Jaldeep (1956) directed by the late Kedar Sharma and produced by the Children’s Film Society of India, is said to be the first Indian film for children and about children to have won the first international award at the Venice International Film Festival in 1957. On hindsight, it appears to have been quite an amateurish direction from a stalwart filmmaker like Kedar Sharma, but it also won an All-India Certificate of Merit at the State Awards for films, in 1960. It was an adventure film in which a teenage boy takes two friends on a boat ride to reach his father, who is the keeper of the lighthouse into the sea. Schools in India organised special screenings for students, and the theatres spilled over with kids who enjoyed the film.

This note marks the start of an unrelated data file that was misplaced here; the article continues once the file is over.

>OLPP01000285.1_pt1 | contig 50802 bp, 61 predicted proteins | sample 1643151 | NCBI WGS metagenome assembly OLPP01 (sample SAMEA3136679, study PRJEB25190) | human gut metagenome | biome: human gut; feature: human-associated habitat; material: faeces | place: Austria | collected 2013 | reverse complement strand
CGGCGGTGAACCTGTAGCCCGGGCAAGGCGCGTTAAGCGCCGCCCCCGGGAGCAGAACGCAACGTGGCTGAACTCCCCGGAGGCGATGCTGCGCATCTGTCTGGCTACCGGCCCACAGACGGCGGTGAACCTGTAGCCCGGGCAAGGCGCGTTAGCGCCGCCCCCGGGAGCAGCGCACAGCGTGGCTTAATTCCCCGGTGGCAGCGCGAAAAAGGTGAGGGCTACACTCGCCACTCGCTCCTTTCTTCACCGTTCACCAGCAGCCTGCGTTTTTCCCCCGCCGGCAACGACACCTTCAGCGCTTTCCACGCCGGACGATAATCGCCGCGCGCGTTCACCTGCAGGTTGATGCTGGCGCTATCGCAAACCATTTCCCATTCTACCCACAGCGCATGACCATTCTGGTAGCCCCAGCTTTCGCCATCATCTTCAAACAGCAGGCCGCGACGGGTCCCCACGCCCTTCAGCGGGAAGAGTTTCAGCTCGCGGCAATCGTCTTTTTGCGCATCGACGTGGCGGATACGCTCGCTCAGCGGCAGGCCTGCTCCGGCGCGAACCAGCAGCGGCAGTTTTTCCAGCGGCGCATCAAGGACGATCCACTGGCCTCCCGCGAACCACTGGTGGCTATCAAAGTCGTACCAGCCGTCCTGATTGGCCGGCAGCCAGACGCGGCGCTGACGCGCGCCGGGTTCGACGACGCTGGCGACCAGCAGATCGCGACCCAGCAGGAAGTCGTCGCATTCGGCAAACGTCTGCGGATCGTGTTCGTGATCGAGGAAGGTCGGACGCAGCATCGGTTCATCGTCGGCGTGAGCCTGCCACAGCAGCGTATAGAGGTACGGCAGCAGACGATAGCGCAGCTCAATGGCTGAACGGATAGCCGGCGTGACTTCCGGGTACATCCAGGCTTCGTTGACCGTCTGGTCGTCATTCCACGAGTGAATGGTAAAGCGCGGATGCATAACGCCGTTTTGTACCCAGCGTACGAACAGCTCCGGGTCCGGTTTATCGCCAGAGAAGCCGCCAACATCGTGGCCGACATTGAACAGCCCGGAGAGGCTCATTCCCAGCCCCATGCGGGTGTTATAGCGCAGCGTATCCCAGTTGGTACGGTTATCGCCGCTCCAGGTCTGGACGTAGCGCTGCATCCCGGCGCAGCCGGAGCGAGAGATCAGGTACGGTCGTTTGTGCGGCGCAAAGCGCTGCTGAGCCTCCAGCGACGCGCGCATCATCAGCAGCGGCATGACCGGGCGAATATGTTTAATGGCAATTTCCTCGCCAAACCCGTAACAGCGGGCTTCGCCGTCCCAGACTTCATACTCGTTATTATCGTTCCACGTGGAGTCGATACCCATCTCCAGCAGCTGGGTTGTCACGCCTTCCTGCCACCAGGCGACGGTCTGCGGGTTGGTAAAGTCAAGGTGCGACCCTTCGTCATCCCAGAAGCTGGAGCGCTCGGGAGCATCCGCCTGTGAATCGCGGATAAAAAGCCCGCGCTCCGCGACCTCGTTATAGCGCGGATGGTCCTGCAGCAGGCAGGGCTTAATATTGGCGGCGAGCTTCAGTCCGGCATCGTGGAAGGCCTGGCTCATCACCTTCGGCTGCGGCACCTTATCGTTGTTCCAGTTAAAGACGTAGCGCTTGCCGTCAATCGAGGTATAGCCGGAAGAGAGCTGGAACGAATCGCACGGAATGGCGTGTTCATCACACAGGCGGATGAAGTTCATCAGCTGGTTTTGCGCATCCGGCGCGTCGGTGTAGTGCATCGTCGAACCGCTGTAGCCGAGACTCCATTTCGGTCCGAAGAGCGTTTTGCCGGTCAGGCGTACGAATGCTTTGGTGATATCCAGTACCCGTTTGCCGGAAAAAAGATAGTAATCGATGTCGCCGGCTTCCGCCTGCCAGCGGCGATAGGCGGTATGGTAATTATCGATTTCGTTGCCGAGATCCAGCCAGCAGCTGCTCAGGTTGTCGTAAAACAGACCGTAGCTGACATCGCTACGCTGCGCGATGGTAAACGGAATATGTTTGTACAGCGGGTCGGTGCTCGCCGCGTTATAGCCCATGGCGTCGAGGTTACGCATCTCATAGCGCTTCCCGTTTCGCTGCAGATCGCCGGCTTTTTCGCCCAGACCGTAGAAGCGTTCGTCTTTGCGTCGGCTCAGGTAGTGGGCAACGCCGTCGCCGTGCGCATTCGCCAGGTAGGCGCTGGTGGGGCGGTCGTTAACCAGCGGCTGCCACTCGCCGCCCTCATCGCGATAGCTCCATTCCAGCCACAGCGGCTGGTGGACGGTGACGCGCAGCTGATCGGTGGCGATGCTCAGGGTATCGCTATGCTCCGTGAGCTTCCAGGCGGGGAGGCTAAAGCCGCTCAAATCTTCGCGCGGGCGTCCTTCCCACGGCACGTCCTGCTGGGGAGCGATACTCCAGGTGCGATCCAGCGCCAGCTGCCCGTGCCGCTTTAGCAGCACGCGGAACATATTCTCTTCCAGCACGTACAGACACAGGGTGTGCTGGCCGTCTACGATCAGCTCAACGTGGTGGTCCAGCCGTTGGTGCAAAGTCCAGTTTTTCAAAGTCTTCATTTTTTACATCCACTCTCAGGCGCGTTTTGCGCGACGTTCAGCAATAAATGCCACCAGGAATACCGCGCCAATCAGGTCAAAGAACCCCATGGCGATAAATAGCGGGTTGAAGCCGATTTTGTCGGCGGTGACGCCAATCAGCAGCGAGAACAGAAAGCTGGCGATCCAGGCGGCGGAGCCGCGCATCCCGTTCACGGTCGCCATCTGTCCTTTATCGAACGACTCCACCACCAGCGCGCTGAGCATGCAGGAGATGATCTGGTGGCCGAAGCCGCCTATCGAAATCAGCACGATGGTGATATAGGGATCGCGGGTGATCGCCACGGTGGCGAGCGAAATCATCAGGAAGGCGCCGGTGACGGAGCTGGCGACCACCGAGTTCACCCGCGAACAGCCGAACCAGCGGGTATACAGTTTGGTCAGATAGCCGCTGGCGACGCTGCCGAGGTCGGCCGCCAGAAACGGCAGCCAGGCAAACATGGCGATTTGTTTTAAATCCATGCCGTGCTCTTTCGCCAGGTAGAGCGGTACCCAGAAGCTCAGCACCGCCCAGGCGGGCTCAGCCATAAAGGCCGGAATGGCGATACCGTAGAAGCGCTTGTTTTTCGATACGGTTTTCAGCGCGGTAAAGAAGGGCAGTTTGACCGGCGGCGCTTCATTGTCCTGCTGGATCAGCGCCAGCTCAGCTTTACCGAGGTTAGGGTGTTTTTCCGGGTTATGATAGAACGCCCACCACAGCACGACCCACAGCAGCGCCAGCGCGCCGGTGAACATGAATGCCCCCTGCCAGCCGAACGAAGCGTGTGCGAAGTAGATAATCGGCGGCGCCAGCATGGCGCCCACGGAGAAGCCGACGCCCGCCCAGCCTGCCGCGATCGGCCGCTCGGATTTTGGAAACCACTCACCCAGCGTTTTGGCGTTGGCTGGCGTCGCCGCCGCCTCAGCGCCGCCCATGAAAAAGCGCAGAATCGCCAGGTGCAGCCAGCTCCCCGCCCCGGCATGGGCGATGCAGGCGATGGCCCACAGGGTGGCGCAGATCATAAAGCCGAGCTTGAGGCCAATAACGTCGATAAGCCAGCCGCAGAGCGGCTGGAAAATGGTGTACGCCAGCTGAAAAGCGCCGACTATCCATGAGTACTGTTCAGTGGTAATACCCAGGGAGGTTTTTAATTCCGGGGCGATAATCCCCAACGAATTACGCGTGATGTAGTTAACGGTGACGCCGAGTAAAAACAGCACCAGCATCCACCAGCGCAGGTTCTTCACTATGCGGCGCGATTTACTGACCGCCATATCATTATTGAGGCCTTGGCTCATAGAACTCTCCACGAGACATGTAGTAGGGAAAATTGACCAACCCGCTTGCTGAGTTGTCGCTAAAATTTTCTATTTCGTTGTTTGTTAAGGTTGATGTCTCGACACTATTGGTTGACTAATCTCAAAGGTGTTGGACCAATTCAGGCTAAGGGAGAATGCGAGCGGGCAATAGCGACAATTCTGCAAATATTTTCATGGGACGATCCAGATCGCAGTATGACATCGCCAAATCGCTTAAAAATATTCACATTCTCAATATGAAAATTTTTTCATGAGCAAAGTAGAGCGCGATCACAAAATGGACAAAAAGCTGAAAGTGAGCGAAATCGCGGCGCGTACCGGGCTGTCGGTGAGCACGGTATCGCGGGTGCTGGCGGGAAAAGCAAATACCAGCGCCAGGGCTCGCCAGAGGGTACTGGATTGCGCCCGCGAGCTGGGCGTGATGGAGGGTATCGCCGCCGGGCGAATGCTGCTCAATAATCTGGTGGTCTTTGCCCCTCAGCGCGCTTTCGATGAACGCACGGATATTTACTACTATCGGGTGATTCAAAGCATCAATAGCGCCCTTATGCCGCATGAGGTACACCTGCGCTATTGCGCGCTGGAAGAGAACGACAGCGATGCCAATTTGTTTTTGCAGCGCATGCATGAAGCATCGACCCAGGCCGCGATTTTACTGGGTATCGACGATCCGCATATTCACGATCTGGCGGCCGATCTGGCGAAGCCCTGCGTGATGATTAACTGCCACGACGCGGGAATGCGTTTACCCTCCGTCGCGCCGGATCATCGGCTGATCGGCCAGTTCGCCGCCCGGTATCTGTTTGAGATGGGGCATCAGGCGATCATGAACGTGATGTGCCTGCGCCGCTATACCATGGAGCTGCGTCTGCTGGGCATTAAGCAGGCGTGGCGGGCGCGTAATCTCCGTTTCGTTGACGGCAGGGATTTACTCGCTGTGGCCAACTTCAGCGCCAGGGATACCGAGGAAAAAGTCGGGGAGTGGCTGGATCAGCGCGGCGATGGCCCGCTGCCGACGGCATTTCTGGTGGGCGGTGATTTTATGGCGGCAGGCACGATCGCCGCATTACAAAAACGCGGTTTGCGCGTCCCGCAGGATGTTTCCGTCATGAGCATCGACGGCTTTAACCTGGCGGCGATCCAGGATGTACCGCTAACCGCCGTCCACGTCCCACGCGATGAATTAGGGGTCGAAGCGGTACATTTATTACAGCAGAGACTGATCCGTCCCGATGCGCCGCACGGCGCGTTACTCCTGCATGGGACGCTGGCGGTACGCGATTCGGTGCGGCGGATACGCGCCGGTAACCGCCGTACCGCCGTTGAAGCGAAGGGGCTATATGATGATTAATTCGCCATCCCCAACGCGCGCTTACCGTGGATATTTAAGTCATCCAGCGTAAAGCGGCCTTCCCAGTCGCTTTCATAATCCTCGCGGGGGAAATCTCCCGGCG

Since Raj Kapoor’s Boot Polish (1954) became a box office hit, films featuring children in central roles have addressed the adults in the audience. They are for the entertainment of the children while for parents, teachers, social workers etc., they offer education and information. Boot Polish treated the plight of children as social problems. The two orphaned kids are forced to confront the harsh realities of poverty within the slum environment in a merciless city like Bombay. The film closes on a note of empathy and a positive resolution for the two orphans. Boot Polish, (Visual Anthropology, 23, 44-59, 2010) represents social realism, in a society that still holds on to some ideals and, instead of taking the agency away from the children, the film strongly emphasises that children should move away from begging or other crimes, and start earning their livelihood through honest hard work. The entertainment factor, like any RK film, was sustained through brilliant songs and a prize-winning musical score.